In fact, if the customer requests it, we can add three additional lead pots to handle a different alloy. If more than one alloy is used, this solution can save the cost of a complete additional rolling line by reducing the time required for alloy changeover.
The casting line is described as having improved operations and maintenance conditions. Can you explain that in more detail?
Operation is improved thanks to on-the-fly management of the strip lamination process (including a strict thickness control). Changes on the parameters can be easily operated via HMI.
With reference to maintenance, during the years we have continuously improved the accessibility of the rolling stand area increasing the interspace between the stands, as well as standardising the components to allow easy management of the spare parts supply.
I am very interested to learn more about the lead scrap submerging system from your key partner Pyrotek. Do you really achieve a 50% dross reduction in total, or just from the one pot? What are the working features of its operation?
A specifically designed circulation pump delivers lead from the main furnace chamber into a circular well, which serves also as a material charging area. The well is designed with a unique patented shape that generates a downward vortex action of the metal flow. This forces the scrap materials to be quickly submerged below the molten lead surface. The metal is then directed into the dross well, located downstream of the lead submerging system (LSS). The dross is confined in a specific area, allowing easy skimming and cleaning.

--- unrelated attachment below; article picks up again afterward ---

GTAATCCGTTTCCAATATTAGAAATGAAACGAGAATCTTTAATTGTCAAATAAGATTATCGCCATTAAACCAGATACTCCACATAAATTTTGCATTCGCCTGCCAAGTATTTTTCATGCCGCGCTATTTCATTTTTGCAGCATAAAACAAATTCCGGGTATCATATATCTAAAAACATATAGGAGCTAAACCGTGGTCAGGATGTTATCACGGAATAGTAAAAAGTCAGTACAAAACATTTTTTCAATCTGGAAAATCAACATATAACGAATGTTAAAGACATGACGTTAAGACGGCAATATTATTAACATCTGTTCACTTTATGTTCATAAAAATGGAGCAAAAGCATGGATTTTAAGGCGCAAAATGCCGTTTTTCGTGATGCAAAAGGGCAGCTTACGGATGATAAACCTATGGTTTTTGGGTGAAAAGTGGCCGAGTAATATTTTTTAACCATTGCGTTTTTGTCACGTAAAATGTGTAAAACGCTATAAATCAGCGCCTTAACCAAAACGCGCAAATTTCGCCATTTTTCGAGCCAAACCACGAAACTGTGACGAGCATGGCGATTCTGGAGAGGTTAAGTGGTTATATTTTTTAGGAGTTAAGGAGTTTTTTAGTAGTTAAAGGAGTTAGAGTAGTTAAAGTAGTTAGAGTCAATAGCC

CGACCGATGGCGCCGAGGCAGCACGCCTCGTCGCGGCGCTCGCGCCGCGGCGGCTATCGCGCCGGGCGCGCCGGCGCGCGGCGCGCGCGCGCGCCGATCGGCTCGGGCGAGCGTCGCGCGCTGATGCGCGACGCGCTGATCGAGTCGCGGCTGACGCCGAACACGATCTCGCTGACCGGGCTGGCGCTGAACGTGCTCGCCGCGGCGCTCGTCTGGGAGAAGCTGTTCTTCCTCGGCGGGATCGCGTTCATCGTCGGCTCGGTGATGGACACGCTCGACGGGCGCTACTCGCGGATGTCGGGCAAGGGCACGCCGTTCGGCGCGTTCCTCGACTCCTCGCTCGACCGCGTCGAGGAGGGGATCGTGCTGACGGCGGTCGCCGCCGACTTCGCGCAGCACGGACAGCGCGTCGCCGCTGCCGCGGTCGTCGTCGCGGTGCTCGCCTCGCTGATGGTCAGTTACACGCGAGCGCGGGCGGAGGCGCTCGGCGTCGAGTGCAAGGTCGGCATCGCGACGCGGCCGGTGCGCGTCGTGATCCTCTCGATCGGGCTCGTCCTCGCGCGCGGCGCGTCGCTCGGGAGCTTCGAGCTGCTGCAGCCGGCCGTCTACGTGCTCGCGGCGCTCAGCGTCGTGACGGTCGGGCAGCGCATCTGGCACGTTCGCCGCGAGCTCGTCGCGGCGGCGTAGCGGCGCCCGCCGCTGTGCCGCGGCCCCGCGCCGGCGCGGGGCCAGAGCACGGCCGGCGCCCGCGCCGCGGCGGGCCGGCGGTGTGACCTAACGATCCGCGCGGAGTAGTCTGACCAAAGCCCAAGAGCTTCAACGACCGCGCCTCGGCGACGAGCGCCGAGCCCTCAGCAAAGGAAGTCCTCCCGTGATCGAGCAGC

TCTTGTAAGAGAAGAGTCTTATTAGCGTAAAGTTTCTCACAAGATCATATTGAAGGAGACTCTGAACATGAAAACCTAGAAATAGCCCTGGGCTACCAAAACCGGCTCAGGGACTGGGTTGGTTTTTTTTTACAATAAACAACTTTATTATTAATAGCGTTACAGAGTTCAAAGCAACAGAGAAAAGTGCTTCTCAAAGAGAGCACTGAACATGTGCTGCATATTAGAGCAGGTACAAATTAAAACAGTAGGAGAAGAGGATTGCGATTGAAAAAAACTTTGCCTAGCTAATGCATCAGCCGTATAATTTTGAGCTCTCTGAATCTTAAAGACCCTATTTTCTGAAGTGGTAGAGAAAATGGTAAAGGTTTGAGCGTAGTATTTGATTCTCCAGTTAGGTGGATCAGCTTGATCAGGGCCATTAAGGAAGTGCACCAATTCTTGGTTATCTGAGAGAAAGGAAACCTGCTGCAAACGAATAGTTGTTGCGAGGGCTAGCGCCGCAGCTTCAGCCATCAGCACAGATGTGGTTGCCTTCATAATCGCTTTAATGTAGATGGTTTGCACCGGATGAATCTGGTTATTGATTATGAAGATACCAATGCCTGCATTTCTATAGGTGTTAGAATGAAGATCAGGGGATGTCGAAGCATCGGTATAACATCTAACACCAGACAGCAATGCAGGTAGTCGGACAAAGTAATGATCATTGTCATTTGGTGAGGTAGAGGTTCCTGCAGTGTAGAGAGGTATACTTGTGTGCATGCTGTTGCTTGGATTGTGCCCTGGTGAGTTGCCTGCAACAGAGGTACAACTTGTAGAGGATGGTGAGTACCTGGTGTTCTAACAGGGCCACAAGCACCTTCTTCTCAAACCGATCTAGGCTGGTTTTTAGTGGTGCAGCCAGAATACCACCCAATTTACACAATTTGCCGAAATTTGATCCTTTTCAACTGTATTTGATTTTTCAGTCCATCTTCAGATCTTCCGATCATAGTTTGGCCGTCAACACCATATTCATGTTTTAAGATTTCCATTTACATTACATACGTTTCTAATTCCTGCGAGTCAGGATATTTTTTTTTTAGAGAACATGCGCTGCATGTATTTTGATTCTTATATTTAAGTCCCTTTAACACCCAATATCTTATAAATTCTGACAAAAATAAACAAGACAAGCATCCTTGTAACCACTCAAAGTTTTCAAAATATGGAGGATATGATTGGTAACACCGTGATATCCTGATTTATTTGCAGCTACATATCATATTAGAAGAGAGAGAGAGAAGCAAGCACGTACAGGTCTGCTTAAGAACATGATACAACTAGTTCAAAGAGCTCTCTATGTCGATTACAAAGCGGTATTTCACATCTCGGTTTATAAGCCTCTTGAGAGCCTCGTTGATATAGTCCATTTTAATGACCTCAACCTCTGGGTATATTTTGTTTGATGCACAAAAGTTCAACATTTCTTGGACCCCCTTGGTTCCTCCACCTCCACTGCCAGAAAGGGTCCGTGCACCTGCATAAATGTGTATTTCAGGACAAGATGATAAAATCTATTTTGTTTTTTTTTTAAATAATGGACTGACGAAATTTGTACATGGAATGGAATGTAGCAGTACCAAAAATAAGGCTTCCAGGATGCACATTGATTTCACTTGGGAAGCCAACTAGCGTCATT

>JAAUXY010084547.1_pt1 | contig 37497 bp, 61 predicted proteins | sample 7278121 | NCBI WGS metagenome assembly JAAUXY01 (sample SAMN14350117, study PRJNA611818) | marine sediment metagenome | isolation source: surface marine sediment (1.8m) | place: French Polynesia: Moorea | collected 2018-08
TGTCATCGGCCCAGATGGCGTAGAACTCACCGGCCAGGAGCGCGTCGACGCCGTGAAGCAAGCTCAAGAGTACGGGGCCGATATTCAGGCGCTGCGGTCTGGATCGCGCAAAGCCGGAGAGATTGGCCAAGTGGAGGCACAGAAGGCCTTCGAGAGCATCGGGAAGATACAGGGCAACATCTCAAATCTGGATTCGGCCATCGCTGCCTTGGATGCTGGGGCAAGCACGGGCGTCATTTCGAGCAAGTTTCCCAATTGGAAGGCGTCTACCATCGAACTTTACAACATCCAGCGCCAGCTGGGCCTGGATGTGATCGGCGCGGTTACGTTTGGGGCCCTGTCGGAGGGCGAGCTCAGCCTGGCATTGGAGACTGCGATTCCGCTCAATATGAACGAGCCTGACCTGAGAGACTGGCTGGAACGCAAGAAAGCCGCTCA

Scrap materials are continuously introduced into the LSS, without the limitation of the dross layer on the bath surface.
One of the critical parameters for strip production is the pre-rolling strip quality. The RE-Evolution line has a section after casting, which is sealed and has a pre-crystallisation device with an advanced casting wheel. Can you give any details on these three patent pending features?